For instance, the added vocals effects of slight pitch-correction and distortion on Justin Sane’s vocals in opener ‘American Attraction’ – a first for the band – gives Anti-Flag an almost radio-rock-feel, more so than anything else in this band’s back catalogue of late. But the inclusion of autotune here is an artistic choice as we literally have dozens of other examples of Sane giving solid vocal performances, as well as this being the only song on ‘American Fall’ to take this vocal production route. Other than that, I must admit that ‘American Attraction‘ is a decent if inoffensive song; aiming for a wide generalization of the circus that is America yet without the sharp detail and pin-pointed lyrics that make some of the band’s best works what they are. Yet from this so-so opening moment, the record races from solid tune to solid political tune.
The catchy, upbeat and ska-influenced ‘When The Wall Falls’ advocates for gender and race equality and sounds more like Rancid than anything else, complete with wailing organ and all. (Note: the better, older Rancid that is, not that new and shittier Rancid). The mid-tempo, bass-driven and hip-shaking acoustic-punk track of ‘Finish What We Started’ tackles racial profiling and gun violence via one of the catchiest tunes Anti-Flag have cut since ‘Brandenburg Gate’. ‘The Criminals’, which takes its tonal aim at the richest of the rick (the 1%, wealthy bankers, untouchable CEO’s, etc.) who continue wealth disparity in America, is a classic, utterly anthemic and direly pissed-off Anti-Flag track; culled straight from the anger of ‘Mobilize‘ and ‘Underground Network‘ (2001) as well as the tone and hooks of the band’s ‘For Blood And Empire’ days. Likewise, the quartet really pick up the record’s pace with the brisk, bass riffing and guitar-screeching ‘Liar’, this quick and scathing middle finger to the U.S. pharmaceutical industry that’ll please older fans. Elsewhere, the short but sweet ‘Racists’ is one of the most pop-punk tracks of the group’s entire discography; bright, cheery, and melodic, despite the lyrical call-out of bigots and closet racists the world over. Regardless of these genre shifts or production differences, the band’s songwriting skills cut through like a fine knife on these 11 tracks.
Of course, as any Anti-Flag fan will hopefully inform you, one of the band’s strongest dynamics overall is the vocal play-off between Sane’s slightly smoother, higher pitch and bassists Chris #2’s rougher, grittier punk rock yells. Funnily enough, its the more alt-rock-than-punk ‘Digital Blackout’ – one of the most affecting songs about war, post-military-service life, and the questionable actions of soldiers just doing their jobs (and it’s video nails that tone and mood) – that’s the record’s best examples of this vocal dynamic. A long-running element that has made Anti-Flag a real staple amongst the punk rock world over their many years together, and here, it’s shown-off in fine form.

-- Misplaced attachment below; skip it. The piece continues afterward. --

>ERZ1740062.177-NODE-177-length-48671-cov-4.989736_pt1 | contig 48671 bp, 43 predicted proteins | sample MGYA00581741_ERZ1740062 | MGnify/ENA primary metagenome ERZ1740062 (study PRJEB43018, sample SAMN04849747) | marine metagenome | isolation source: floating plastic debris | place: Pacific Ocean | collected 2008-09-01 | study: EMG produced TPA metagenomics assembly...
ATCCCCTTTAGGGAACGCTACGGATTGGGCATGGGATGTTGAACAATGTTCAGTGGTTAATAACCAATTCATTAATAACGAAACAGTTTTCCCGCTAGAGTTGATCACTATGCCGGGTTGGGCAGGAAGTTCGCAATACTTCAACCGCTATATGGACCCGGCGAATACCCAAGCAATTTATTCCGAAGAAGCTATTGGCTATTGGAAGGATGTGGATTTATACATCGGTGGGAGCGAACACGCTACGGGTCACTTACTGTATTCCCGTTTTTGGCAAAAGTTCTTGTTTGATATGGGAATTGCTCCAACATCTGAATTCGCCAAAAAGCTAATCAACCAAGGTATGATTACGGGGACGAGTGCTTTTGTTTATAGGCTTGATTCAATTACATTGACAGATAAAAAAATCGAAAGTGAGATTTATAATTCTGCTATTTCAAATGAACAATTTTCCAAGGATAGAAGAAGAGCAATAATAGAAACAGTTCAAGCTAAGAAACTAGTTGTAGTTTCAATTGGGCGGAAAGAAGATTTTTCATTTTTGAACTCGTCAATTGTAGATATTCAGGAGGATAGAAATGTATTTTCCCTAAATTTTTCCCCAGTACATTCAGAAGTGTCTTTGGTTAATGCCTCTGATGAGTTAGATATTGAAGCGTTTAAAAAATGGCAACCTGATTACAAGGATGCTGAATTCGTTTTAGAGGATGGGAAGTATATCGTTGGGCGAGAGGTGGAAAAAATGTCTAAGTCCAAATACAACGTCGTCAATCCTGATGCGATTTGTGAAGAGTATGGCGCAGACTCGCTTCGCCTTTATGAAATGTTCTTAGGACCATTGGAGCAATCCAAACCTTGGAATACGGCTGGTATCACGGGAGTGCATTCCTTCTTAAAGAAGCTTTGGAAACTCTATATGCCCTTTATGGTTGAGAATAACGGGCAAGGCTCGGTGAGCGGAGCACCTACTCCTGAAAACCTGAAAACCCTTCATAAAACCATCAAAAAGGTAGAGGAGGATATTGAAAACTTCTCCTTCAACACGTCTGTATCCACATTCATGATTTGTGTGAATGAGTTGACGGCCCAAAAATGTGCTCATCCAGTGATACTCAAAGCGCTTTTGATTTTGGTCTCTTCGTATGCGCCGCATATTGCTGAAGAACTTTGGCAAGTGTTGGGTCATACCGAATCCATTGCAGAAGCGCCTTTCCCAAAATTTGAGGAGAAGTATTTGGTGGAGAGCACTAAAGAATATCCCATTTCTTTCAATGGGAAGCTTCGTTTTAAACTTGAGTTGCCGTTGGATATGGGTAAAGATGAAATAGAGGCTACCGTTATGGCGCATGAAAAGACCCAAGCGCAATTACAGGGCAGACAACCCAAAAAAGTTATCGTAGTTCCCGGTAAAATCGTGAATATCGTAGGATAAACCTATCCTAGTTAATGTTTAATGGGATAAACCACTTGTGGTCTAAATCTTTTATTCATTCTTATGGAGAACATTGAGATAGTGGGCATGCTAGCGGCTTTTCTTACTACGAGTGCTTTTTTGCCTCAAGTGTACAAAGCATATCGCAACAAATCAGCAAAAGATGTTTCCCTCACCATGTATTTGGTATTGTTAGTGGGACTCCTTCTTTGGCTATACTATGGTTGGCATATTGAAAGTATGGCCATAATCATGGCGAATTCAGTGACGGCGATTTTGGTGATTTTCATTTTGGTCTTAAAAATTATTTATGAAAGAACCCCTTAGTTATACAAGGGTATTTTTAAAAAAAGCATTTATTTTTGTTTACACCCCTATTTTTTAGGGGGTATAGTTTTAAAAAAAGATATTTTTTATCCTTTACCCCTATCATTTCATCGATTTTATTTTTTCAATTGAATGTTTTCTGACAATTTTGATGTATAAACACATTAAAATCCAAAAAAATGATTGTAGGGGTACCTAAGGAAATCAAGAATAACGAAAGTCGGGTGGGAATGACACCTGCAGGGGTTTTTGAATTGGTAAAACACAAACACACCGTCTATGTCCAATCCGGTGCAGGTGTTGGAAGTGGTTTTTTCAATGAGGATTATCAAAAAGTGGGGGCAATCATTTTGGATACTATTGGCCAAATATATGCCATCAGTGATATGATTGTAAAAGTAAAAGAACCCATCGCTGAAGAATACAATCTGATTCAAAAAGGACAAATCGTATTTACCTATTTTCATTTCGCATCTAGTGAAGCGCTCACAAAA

There was a joke that many people ran into the ground back in 2016, something along the lines of: “If Trump wins, at least we’ll get four years of awesome punk rock music”. Of course, if any band was going to deliver one insanely super-charged political punk rock record, it was going to be Anti-Flag. Yet, in that sense alone, ‘American Fall’ comes close but is sadly no cigar. Now, I’m not so much of a punk rock purist that I feel cheated that the band worked with Good Charlotte’s Benji Madden for this record as a producer – if anything, that’s helped this release to no end. No, the sole criticism that I can level at Anti-Flag’s tenth LP is that it’s gone in a slightly different musical direction than the path many die-hard fans and casual listeners expected them too, one that given the current political climate of America, could’ve been even more interesting and gripping. Quite clearly, they’re still pissed-off, they’re still political, and they’ve still made a lot of noise with this new release… just maybe not in the way many hoped for. So, if you can accept that and see beyond Anti-Flag’s varied production and poppier moments here, ‘American Fall’ will reward you in spades.
- American Attraction
- The Criminals
- When The Wall Falls
- Trouble Follows Me
- Finish What We Started
- Digital Blackout
- I Came. I Saw. I Believed.
- Throw It Away
‘American Fall’ is out now.